Thursday, March 27, 2014

How putting its hero behind bars freed Hannibal to cut loose

Posted By on Thu, Mar 27, 2014 at 1:53 PM

In the age of improv-driven dialogue, so many dramas and comedies strike a tone by being loose and casual. We have hundreds of shows that feel natural and comfortable, like sweatpants and an old, ratty T-shirt.

But Hannibal, by contrast, is a tailored three-piece suit with a double Windsor knot. Not a wrinkle in sight, not a thread out of place. Absolutely everything, from its perfectly played banquet scenes, to its bloody tableaus, to the crisp carefully-phrased dialogue of the cannibal antagonist, is coordinated, starched and pressed.

It’s a show that recalls Se7en, if uncouth manners and untucked shirts were among the seven deadly sins.

In Silence of the Lambs, Hannibal Lecter was a caged monster. Here, he is too, but Lecter himself provides the cage. He’s cautious. It’s not like he’s driven by a fear of being caught — it’s just that getting caught would just be a so guache.

But all that cold precision can be wearying. To me, the show was icky but impressive — like a circus freak that can contort his limbs in disturbing ways — more than engaging or entertaining. I’m not alone, either. Time magazine critic James Poniewozik kicked off an interesting TV critic discussion recently by tweeting:  “I keep trying to make myself like rather than just admire Hannibal, so at this point I think I just need you to tell me what's wrong with me.”

In that first season, I felt the same way. Credit that dislike, a little bit, to my natural repulsion to gore and horror. Not only do I not enjoy the notion of movies like Saw, I’m a little frightened and judgmental that there are people out there who do.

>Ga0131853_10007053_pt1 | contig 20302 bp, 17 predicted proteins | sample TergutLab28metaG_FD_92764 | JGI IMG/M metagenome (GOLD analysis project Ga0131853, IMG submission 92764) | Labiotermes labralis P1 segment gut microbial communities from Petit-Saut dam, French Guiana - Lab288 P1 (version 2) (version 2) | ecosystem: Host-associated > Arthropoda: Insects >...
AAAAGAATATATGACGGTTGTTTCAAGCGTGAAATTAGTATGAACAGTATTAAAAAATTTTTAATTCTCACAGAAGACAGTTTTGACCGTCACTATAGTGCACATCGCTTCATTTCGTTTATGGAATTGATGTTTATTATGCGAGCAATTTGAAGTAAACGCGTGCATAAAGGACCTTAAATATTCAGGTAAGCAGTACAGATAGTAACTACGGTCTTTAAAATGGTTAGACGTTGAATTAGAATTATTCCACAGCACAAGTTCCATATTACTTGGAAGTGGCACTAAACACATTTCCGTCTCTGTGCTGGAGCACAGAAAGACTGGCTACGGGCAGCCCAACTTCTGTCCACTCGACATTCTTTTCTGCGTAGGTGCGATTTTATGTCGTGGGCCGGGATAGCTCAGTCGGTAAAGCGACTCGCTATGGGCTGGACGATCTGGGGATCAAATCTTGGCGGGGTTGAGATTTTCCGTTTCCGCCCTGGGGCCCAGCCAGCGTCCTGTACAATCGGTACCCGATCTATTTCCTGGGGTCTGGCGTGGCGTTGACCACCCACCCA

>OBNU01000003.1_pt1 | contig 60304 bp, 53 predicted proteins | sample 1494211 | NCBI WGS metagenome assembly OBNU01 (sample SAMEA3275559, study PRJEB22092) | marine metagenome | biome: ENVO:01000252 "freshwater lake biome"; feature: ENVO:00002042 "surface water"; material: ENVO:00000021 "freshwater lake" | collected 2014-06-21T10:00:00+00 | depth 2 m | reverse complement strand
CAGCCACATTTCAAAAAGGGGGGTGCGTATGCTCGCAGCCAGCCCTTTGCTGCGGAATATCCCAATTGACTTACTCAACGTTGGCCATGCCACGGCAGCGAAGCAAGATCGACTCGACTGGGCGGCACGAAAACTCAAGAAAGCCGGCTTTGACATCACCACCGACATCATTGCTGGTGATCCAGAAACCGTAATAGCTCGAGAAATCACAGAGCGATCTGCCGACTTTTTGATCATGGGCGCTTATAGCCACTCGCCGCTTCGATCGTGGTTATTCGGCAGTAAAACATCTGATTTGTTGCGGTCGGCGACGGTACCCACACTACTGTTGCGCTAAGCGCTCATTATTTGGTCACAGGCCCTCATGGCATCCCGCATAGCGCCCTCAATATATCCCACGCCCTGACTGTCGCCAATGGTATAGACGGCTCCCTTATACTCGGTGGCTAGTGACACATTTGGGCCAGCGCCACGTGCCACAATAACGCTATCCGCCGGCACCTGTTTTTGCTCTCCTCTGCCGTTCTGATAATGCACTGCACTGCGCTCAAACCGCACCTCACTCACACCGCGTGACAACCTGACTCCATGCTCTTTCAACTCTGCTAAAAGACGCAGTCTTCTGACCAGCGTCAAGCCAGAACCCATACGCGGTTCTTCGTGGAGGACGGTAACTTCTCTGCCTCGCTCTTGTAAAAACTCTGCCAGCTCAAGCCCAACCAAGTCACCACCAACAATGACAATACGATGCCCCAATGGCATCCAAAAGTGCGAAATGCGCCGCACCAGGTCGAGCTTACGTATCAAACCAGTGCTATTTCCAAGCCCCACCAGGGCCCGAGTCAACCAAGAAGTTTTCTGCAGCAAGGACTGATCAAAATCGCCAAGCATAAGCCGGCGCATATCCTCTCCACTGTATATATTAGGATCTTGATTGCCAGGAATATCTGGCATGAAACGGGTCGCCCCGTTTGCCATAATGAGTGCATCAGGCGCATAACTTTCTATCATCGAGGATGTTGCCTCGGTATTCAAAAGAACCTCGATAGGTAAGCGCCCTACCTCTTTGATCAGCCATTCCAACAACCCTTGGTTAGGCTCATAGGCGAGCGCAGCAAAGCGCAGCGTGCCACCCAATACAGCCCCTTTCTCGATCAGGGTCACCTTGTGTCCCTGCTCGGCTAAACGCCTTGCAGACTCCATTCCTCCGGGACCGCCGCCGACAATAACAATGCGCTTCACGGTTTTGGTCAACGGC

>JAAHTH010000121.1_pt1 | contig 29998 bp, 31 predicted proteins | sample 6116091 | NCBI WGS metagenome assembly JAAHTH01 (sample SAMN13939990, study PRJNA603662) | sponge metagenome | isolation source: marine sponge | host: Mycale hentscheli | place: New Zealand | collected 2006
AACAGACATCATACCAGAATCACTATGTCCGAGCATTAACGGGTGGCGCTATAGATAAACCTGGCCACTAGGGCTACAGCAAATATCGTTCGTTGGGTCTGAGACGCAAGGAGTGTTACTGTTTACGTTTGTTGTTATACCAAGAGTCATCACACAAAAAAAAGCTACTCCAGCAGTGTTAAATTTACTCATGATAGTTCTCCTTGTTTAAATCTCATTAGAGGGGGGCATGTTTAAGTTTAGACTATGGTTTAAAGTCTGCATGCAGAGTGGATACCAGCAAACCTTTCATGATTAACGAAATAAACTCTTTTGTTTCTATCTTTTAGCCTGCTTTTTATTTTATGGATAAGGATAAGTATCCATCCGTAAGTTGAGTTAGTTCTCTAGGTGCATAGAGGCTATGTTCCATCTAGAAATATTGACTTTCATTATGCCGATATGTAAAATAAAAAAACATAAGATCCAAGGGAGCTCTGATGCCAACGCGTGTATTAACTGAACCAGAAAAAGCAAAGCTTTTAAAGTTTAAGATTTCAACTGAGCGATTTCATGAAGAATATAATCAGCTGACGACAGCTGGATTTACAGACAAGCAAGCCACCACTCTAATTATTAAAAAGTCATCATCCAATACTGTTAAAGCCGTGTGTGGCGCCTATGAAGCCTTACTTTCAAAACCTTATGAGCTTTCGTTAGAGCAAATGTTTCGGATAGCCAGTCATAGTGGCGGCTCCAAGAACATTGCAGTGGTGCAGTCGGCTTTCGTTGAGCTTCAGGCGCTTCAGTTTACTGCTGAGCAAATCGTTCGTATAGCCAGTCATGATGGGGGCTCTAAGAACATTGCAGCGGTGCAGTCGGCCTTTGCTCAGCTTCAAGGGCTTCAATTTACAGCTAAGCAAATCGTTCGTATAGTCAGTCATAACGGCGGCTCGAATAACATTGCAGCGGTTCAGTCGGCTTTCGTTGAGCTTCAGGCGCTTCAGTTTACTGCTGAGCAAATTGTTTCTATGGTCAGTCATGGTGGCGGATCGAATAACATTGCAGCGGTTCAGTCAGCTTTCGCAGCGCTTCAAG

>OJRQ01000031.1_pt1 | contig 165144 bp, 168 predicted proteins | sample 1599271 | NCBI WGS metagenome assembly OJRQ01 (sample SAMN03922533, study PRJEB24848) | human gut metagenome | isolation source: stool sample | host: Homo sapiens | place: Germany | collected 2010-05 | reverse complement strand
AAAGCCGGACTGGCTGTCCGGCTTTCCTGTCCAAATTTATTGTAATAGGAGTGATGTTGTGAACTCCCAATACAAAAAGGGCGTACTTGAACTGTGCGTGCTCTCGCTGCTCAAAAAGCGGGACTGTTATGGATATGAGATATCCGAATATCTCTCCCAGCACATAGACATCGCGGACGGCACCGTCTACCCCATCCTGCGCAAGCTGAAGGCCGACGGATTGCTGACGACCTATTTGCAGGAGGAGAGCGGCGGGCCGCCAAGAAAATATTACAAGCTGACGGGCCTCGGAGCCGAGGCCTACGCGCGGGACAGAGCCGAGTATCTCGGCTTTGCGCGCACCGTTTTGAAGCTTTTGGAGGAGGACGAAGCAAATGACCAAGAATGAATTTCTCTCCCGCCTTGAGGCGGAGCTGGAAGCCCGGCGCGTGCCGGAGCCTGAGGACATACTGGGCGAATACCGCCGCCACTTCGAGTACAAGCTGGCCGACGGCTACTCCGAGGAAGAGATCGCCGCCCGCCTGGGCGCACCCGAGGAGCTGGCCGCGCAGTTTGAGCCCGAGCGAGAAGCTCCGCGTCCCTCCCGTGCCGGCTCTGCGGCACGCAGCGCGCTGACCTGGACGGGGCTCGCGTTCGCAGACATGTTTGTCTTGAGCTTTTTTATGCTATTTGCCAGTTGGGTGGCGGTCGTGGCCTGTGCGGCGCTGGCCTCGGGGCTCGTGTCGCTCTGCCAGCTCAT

But more so, I think, it was that so little of the show’s escalating despair, grime and tension was cut by victory or relief: Evil was strong. It consumed, in every sense of the word.

Good, meanwhile, remained Oblivious or Weak.

That weakness was embodied by FBI special investigator Will Graham (Hugh Dancy.) He has an empathy disorder that manifests — as they tend to do on shows like this — as a superpower of sorts. He’s able to put himself in the blood-soaked shoes of the most twisted serial killers. He imagines — in a visceral, visual way — them killing their victims, with every eye-gougingly gory detail and feels the pleasure they feel in doing so. It takes a lot out of him. It takes everything out of him.

The story of Season 1 is the story of Graham’s march toward madness, with hallucination seeping into reality bleeding down toward nightmare. Dancy played Graham with the bleary haze of someone who hadn’t slept in five days and hasn’t eaten in twenty. You fear an errant autumn leaf will lazily drift down from the sky and knock him out cold.

And as the season progressed, he gets even worse. He begins losing track of time, in the most literal ways: His consciousness begins to skip forward, a la the protagonist from Jess Walter’s award-winning novel, The Zero. Even his drawings of clocks are skewed, with the numbers sloughed off to one side, out of frame.

And frankly, it was difficult to watch. The madness ate away at the show. Insanity, odd as it sounds, needs to be grounded in some sense of reality for the viewer to connect with it, and it increasingly wasn’t on Hannibal. Our hero looked like he could barely breathe — and, no wonder, the show’s atmosphere felt suffocating. It was intentional. It was well-done. But it wasn’t much fun.

But then the season finale hit: Graham begins to realize exactly what sort of monster Lecter is, right about the time Lecter frames him for murder.

So in Season 2, we open with a dramatically different status quo. Now, the tie has been loosened. The sleeves have been rolled up, and there’s a drop of blood splashed on the lapel. Hannibal’s deft fingers are curled into fists, and it’s ready to throw down.

That’s because Will Graham is in prison.